APPLICATIONS

Oats can be used in a variety of cosmetic products, each of our ingredients brings something different depending on the formulation and target application. Use the tool below to see how you can utilise the power of oats in your next creation.

Colour Cosmetics

Colour cosmetics products (commonly called make-up) are designed to add colour and thereby enhance the appearance of the skin. They are mainly used on, but not limited to, the face and have been part of human life for thousands of years – ancient Sumerian men are said to have invented and worn lipstick in the year 5000 B.C.

In more recent times, formulators have sought what they term dual benefit ingredients which don’t just decorate the face but contain ingredients that provide a benefit to the skin.

Hair Care

Hair care is the broad term given to looking after the living parts of the hair, which include the follicle, root and shaft. It also encompasses the skin from which the hair grows, the scalp. It is vital that these areas are kept healthy to ensure that healthy hair production is maintained and there are a variety of products which enable this to happen.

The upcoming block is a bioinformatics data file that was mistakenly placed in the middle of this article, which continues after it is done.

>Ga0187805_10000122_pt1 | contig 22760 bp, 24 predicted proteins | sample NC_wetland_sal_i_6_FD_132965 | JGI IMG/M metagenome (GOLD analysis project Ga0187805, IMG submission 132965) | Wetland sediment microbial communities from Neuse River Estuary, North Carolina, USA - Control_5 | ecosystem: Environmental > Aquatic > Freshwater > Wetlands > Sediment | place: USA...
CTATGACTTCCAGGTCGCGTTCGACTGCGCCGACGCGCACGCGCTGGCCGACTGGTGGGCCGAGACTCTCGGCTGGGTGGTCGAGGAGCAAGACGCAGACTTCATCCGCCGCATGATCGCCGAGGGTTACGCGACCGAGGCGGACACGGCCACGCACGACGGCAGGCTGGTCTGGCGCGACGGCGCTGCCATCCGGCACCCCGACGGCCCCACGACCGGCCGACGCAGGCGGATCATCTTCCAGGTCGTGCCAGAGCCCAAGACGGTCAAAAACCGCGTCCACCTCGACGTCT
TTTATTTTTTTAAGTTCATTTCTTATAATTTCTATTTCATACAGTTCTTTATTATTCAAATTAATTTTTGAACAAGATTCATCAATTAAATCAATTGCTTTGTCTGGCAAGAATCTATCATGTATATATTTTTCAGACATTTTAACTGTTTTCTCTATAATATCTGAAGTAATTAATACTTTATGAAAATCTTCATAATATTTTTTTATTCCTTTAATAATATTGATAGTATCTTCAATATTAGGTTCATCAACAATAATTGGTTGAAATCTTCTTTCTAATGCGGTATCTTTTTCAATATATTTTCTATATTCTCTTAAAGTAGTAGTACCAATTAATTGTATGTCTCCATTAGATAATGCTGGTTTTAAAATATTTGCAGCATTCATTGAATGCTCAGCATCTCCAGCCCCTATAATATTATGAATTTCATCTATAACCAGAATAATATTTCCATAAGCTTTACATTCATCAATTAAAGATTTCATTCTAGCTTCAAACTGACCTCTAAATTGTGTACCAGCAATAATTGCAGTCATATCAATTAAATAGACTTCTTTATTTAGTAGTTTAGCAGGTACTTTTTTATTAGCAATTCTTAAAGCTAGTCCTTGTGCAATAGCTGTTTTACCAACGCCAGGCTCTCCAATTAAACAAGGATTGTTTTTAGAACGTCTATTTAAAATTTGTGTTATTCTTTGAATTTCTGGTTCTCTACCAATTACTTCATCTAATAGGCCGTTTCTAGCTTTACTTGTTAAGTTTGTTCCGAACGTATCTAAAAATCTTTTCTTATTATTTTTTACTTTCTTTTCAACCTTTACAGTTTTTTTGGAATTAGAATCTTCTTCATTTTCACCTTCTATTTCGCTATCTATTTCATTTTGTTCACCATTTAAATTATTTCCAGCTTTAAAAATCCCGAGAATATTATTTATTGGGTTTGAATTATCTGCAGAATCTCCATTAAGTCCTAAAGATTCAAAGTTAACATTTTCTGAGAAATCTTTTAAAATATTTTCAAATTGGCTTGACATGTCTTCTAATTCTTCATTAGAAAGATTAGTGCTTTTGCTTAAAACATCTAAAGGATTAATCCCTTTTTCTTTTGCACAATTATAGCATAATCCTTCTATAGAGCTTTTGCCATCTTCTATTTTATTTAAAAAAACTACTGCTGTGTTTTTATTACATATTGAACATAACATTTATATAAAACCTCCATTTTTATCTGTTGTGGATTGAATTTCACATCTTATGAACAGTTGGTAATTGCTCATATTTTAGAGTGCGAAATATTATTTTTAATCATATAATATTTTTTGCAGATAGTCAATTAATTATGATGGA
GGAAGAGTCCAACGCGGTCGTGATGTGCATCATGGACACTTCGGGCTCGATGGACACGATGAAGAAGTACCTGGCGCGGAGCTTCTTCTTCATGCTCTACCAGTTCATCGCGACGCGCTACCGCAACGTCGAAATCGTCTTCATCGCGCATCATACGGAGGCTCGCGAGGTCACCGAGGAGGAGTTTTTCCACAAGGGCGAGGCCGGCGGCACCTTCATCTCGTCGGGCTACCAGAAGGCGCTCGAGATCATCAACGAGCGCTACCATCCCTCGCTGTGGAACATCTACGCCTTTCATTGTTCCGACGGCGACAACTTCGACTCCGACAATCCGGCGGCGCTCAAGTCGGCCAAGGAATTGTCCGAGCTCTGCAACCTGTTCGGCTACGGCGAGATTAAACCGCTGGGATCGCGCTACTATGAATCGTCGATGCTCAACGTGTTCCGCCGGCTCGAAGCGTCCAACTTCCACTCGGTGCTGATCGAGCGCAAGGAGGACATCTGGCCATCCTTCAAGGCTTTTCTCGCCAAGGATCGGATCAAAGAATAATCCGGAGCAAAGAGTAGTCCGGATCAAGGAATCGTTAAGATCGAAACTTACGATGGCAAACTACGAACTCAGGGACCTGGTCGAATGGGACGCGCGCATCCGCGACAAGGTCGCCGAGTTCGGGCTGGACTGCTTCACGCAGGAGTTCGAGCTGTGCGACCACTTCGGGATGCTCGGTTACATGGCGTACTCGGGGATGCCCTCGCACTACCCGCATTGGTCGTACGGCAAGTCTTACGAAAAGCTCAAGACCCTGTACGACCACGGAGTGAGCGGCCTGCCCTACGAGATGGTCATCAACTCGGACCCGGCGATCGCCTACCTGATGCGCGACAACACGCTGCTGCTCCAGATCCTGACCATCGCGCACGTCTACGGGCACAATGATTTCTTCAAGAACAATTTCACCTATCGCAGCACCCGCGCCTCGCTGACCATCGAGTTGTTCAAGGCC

Baby Care

A baby’s delicate skin loses moisture nearly two times faster than an adults and is much more delicate. Babies are prone to skin problems as they adjust to the world and this means that any products developed specifically for babies needs to contain ingredients which are gentle and kind to their delicate skin. Oat ingredients have a long association with baby products for exactly this reason.

Skin Care

From the bathing Romans to the mud sunscreens of the Hippopotamus, effective skin care is an essential aid to health and has been so for many years. Whether it is maintaining a healthy skin pH balance, reducing redness and irritation or purely for soft, silky feeling skin our oat ingredients can help in a variety of applications.

Soap & Bath

Washing and bathing are an essential part of people’s daily cleansing routines, with the earliest mention of soap like material dating back to 2800 BC in ancient Babylon.

Soaps and cleansing agents work to remove sebum, dirt, dead cells and microorganisms. As science has progressed, this role has developed so that modern soaps also nourish the skin, providing moisturizing benefits to leave it soft and replenished.

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